• Comment number 1.

    If Amazon want to de-list anything, it is their choice, because it is their list, they are a private company and can do what they want with it.

    If the rabid bloggers and Twitterers (including many who probably don't shop at Amazon, and were probably just jumping on a bandwagon) want to start a campaign against Amazon for doing so then that is their right as well.

    Will I listen to either? No, I believe a private company can do what it wants with it's catalogue, and I'm not going to listen these bloggers or campaigners who are only interested in pushing their own agenda.

  • Comment number 2.

    The email you received was a canned response that anybody gets when they send a question on the situation.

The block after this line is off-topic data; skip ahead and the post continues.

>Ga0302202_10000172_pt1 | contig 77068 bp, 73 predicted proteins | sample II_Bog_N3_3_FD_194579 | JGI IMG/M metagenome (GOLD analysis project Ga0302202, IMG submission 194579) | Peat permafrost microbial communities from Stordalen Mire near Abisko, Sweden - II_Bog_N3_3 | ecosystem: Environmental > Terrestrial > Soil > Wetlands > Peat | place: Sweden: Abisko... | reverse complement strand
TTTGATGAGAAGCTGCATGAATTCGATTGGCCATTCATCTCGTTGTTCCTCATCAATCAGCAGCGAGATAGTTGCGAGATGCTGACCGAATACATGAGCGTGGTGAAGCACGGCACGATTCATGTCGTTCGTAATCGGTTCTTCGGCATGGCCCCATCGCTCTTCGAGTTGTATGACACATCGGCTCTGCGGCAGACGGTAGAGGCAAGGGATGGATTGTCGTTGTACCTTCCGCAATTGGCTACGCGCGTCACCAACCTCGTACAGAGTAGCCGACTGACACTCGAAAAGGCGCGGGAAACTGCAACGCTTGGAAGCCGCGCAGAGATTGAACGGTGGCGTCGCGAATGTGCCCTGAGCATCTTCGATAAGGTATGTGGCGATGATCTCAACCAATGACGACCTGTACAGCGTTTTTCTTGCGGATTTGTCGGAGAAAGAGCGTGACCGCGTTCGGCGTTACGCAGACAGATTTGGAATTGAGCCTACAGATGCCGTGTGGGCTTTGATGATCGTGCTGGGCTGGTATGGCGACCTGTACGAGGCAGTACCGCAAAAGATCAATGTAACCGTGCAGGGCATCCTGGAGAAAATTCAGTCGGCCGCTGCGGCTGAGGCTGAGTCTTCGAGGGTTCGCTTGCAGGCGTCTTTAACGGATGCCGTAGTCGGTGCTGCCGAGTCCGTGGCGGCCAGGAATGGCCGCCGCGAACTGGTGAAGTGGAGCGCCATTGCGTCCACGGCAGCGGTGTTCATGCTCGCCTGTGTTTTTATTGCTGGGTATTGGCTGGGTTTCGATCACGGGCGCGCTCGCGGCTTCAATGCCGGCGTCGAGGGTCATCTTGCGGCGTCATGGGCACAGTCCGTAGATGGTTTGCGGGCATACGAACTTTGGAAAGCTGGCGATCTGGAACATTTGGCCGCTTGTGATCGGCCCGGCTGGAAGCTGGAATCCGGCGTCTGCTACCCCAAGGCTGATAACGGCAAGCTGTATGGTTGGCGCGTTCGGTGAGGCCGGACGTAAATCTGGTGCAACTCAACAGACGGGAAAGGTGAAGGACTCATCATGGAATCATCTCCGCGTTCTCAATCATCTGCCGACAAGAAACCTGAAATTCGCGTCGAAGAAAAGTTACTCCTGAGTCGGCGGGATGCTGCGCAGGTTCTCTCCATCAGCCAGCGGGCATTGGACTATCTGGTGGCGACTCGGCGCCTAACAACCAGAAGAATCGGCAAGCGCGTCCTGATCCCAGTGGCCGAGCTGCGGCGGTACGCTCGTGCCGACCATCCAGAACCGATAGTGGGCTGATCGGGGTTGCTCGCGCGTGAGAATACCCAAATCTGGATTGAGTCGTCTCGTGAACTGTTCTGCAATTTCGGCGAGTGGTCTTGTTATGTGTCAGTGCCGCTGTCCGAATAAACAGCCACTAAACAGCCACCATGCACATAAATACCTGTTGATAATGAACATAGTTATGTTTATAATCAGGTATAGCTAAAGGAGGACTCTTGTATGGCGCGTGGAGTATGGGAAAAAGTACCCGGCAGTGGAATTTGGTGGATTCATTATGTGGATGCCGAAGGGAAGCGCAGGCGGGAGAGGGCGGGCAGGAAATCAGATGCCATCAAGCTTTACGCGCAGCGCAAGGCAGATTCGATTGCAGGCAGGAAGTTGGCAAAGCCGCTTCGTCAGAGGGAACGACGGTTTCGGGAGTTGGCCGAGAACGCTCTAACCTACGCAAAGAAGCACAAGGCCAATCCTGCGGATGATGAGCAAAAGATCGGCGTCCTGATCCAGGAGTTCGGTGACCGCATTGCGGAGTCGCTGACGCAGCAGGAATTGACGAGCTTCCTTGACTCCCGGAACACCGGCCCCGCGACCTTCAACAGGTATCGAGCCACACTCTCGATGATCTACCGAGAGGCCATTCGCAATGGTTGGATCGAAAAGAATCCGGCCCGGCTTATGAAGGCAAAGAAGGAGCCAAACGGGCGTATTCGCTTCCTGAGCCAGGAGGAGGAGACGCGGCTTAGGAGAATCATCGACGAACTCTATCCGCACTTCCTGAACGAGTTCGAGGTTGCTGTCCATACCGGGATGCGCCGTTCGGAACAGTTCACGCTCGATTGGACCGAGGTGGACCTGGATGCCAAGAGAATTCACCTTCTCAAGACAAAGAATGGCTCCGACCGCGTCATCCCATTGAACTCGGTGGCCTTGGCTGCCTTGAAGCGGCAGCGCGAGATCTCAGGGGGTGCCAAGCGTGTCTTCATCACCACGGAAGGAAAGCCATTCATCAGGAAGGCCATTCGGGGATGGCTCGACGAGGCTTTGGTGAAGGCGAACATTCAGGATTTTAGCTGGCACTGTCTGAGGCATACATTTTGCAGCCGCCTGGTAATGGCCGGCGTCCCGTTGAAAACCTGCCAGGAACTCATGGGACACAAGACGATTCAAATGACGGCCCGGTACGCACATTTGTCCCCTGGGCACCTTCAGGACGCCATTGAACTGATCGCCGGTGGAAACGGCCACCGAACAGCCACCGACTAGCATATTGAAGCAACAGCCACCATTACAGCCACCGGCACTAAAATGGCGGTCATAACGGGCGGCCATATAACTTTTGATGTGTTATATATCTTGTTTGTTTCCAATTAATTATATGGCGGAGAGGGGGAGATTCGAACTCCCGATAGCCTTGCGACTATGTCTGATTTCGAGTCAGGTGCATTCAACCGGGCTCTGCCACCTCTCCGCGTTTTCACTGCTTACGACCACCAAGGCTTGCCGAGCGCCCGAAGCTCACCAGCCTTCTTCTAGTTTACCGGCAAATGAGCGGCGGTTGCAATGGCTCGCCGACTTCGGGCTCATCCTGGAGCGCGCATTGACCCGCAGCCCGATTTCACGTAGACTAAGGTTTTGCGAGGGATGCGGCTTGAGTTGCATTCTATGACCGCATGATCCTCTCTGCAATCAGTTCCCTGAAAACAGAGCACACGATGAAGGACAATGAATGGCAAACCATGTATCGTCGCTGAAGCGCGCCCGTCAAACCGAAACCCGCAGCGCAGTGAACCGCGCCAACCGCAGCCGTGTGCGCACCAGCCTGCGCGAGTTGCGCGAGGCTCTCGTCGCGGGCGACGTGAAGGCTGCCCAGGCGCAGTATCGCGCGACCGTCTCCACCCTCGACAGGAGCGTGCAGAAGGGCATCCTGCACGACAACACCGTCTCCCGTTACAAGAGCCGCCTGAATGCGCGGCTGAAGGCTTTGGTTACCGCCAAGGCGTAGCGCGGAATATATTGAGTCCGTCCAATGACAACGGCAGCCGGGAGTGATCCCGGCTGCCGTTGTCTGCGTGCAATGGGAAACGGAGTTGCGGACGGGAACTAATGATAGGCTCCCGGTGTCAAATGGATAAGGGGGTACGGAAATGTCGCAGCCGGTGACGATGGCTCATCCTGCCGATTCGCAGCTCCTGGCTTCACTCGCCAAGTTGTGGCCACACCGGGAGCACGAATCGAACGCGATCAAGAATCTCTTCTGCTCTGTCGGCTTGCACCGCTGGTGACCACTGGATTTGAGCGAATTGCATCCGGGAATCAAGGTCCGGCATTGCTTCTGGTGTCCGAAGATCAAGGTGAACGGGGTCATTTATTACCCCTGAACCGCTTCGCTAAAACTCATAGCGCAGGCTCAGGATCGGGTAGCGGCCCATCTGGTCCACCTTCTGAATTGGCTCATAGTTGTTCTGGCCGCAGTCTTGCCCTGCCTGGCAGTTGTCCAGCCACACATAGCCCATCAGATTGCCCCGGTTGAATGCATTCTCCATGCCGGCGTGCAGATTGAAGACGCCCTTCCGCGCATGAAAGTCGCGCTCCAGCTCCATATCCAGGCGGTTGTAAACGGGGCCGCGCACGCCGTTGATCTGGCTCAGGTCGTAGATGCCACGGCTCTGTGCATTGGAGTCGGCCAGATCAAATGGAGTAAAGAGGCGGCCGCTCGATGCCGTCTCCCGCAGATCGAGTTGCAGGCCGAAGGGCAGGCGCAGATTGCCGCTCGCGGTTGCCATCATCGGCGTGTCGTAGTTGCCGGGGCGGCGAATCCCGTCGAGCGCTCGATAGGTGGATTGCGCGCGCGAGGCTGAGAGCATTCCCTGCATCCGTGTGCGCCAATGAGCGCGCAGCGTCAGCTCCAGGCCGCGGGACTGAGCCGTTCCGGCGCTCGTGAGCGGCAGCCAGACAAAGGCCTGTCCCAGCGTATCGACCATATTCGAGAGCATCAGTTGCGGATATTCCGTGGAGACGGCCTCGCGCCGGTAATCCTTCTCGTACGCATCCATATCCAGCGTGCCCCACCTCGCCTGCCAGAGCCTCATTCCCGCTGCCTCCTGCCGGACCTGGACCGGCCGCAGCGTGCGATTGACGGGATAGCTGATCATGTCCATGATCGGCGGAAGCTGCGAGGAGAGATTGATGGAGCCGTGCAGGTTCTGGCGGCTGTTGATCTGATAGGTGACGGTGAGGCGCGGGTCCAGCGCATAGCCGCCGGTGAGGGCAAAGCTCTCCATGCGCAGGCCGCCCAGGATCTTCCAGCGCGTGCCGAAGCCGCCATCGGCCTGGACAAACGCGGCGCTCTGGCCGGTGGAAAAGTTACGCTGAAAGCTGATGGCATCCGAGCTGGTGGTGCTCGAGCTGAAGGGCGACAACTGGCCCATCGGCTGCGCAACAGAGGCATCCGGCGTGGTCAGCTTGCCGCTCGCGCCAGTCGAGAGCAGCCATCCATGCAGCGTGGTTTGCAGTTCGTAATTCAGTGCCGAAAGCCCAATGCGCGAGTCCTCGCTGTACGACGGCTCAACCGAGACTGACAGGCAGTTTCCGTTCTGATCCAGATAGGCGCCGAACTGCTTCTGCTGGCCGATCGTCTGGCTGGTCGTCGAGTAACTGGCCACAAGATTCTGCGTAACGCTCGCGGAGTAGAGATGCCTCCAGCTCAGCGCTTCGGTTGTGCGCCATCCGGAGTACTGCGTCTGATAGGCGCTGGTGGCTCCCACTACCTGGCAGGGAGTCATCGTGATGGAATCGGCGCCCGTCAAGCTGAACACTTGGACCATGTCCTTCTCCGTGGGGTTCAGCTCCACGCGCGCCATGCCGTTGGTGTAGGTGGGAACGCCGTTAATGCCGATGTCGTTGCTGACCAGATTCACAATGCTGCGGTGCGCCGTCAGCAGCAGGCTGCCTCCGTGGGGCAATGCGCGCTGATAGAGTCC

The fact of the matter is Amazon has made no official response. There's nothing on their front page, nothing in their onsite blog, nothing in the mainstream media. The silence is damning and every hour they don't respond just gets them in deeper.

  • Comment number 3.

    Blue_blood1 has got it spot on.

    Plus if all these people who keep claiming that they are going to boycott Amazon do so, then my service will improve.

    A ham fisted error rather than some consipracy - not that that is going to quieten the issue.

  • Comment number 4.

    Although this was certainly cock-up rather than conspiracy (tech blogger Simon Bisson gives a very good explanation of the issues at http://sbisson.livejournal.com/927640.html) it's still very embarrassing for Amazon.

    If one programming error caused all this, and made it as hard to fix as now seems, it casts doubt on the reliability and robustness of Amazon's stock database - hardly good news for the world's leading brand in online sales!